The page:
Wednesday, April 20, 2011

The GOP - "Guilty as Charged!"

Who does the GOP think is "middle-class"? Those earning $250,000 a year or more. That's what I'd tell a judge in a court of law. The Republicans and the Tea Party wants all average working-class Americans to believe that every time they utter the words "middle-class", they are talking about you. But they're not, and I can prove my case.

If I were to present my case to a jury of my peers (the working people, not of the GOP's, such as the corporations and bankers), this would be my opening statement to a judge in a court of law, with the GOP standing trial for murdering the true middle-class:

"Your honor, the median family income is lower now than it was 30 years ago. And the GOP wants this trend to continue. If it was not clear before, it is obvious now that the Republicans are fully engaged in a project to dismantle the foundations of the New Deal and the Great Society, and to liberate business and the rich from the inconveniences of oversight and taxes - and to reduce more of us from the ranks of "middle-class" to the "working-class" (the working poor and poor).

And the Republicans have been at this for a very long time.

Recently only four Republicans (and all Democrats) dissented from voting on Paul Ryan's bill that would end the guarantee provided by Medicare and Medicaid to the elderly and the poor, which has been provided by the federal government with society’s clear assent since 1965.

Fully two-thirds of his $4.3 trillion in budget cuts would come from low-income programs. It would cut food stamps by $127 billion, or 20 percent, over the next 10 years, almost certainly increasing hunger among the poor. It would cut Pell grants for all 9.4 million student recipients next year, removing as many as one million of them from the program altogether. It would remove more than 100,000 low-income children from Head Start, and slash job-training programs for the unemployed desperate to learn new skills.

And it would do all that while preserving the Bush tax cuts for the rich, and even expanding them as regulation of business would also be sharply reduced.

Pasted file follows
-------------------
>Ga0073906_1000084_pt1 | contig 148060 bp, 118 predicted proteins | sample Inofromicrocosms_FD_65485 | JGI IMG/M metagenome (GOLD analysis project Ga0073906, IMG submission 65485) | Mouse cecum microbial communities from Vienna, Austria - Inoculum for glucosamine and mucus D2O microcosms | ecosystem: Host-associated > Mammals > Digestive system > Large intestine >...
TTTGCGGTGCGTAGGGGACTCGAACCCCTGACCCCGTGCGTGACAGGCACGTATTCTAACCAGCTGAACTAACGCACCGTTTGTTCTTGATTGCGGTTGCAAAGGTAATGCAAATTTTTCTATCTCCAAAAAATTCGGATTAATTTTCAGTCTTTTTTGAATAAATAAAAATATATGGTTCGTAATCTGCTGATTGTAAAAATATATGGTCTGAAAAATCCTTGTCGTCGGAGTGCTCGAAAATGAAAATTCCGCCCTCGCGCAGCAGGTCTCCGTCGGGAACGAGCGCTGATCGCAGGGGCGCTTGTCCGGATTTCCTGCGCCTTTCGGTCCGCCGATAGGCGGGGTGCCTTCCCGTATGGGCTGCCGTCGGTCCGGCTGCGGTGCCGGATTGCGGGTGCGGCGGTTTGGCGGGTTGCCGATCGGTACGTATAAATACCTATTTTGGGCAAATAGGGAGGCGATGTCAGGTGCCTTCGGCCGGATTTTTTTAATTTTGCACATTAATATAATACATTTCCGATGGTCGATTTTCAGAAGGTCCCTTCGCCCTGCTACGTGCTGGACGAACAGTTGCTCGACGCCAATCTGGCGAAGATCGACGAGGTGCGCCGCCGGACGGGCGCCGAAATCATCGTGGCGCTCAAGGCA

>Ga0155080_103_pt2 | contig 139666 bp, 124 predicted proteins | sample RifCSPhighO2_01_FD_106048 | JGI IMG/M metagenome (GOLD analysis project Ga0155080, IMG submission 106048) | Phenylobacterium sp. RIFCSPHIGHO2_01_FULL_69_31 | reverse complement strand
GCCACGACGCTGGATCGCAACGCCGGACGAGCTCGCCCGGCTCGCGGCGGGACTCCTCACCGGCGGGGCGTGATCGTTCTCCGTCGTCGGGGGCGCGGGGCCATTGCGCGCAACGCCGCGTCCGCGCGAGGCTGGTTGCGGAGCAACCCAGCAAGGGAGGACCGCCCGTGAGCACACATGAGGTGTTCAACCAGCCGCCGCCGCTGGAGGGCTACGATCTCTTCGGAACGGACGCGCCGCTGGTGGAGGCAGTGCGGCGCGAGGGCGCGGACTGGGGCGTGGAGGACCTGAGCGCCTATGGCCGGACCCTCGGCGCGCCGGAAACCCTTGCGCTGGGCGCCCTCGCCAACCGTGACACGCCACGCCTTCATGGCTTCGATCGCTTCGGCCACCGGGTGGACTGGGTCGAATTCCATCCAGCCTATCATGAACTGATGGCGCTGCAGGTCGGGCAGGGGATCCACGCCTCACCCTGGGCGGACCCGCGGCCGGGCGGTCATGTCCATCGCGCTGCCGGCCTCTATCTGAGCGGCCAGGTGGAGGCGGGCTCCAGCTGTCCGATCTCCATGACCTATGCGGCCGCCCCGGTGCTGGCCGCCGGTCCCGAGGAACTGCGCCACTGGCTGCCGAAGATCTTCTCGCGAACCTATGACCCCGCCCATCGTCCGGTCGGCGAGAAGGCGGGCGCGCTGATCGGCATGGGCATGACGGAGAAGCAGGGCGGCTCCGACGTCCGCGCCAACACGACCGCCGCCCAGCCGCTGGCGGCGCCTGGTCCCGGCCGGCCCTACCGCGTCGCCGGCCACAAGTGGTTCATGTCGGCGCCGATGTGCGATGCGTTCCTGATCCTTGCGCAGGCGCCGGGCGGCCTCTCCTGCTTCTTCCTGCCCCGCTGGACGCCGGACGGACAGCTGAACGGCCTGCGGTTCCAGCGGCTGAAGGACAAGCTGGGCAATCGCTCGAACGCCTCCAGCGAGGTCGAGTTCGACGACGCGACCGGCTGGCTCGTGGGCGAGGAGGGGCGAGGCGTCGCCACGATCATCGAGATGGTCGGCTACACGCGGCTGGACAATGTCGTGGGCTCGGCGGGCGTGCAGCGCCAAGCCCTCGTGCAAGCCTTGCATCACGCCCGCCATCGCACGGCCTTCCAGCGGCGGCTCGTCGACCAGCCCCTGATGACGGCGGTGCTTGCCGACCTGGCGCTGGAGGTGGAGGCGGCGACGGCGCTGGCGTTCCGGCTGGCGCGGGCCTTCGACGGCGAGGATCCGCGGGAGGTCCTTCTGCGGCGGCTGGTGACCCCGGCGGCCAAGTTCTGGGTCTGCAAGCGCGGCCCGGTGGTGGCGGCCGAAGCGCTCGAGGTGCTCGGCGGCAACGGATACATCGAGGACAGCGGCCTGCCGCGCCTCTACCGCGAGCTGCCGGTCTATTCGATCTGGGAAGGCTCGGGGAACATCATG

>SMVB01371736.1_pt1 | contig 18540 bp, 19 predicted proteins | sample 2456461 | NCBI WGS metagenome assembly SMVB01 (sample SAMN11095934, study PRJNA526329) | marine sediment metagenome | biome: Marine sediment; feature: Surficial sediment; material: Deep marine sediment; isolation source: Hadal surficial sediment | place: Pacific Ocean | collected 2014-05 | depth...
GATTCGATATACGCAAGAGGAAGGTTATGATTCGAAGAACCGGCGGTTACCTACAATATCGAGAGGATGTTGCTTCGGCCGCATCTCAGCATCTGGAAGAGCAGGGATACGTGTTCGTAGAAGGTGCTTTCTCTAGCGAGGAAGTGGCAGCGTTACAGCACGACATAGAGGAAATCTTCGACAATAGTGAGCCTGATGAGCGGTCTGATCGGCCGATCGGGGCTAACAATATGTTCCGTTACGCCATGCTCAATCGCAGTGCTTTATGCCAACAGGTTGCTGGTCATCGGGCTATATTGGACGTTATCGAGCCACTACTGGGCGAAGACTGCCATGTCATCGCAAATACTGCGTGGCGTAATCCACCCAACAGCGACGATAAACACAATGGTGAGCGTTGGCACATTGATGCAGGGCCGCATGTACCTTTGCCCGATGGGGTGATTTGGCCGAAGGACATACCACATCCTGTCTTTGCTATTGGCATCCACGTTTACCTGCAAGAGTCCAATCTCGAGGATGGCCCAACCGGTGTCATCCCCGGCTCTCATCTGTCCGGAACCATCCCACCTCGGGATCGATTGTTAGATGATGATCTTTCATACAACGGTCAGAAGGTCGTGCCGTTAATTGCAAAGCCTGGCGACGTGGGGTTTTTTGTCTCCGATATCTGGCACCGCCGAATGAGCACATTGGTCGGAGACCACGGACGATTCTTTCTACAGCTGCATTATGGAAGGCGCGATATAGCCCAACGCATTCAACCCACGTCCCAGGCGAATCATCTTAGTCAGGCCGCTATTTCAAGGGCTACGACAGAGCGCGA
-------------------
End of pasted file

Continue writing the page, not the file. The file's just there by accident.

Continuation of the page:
The website, 2011 Executive Paywatch, notes that total compensation for C.E.O.’s averaged $11.4 million in 2010, up 23 percent from the previous year. (C.E.O.’s must now give their shareholders a ‘say on pay,’ thanks to the Dodd-Frank Wall Street Reform and Consumer Protection Act that President Obama signed in July 2010.)

The website also notes that chief executives’ compensation is 343 times the median pay — $33,190 — of American workers. It adds that the $11.4 million average for C.E.O.’s is 28 times the pay of President Obama, 213 time the median pay of police officers, 225 times teacher pay, 252 times firefighter pay, and 753 times the pay of the minimum-wage worker.

And they are taxed at 15% - as opposed the higher income tax rate you pay in regular payroll taxes. Between 1993 and 2008, the top 1 percent of Americans captured 52 percent of all income growth in the United States.

But people who are rich (but not the richest) — in the $250,000 zone — see they have more than lots of poor people, but also much less than a few very visibly rich people. Then they conclude they’re in the middle, so they must be "middle class".

Why do many rich people don't feel very rich? The answer is simple: because many see those that are so much richer. It is perhaps no wonder, then, that so many people who are statistically rich call themselves “upper middle” or even “middle class.” Even though they are much, much richer than lots of poor people, but also much, much poorer than some very visibly rich people. From their perspective, they truly are in the "class-middle".

That's why I have always tried to distinguish between the middle-class and the working-class, earning a mean household income nearer to $45,000 a year (or a median wage of $33,190), not $250,000 a year and up, which Obama wants to tax just a wee bit more to help balance our budget.

During the Great Recession, it's been argued that the "upper" middle-class may have been the least scathed - as post-tax income for the rich has soared, while post-tax income for the working-class and poor has risen only modestly, after adjusting for inflation.

The nation’s income distribution is quite lopsided, but its wealth distribution is even more so. The top 1 percent of earners receive about a fifth of all American income; on the other hand, the top 1 percent of Americans by net worth hold about a third of American wealth.

But Paul Ryan, the Republicans, and those in the Tea Party (especially those earning $174,000 and up a year) are sticking to their guns. They want to give the richest among us even MORE tax break breaks, falsely claiming they will create more jobs for the working-class people (even thought with the Bush tax cuts we've already lost 10 million jobs) - - - while at the same time cutting Medicare and raising the age for Social Security retirement on the working-class (and killing Medicaid for the poorest among us).

The debate over Republicans' insistence on continued tax breaks for the super-rich and the corporations they run should come to a screeching halt with the report in Tuesday's Wall Street Journal headlined "Big U.S. Firms Shift Hiring Abroad."

The richest among us have not been doing their patriotic duty, are cheap as hell, and have had the Republicans doing all their dirty work on their behalf for years. The GOP is guilty as hell for murdering the working-class.

So in closing, I would submit that it is the GOP who are the guilty ones, and that the poor and working-class are the innocent parties, and that they should no longer be further punished for the Republican's crimes.

"I rest my case your honor."

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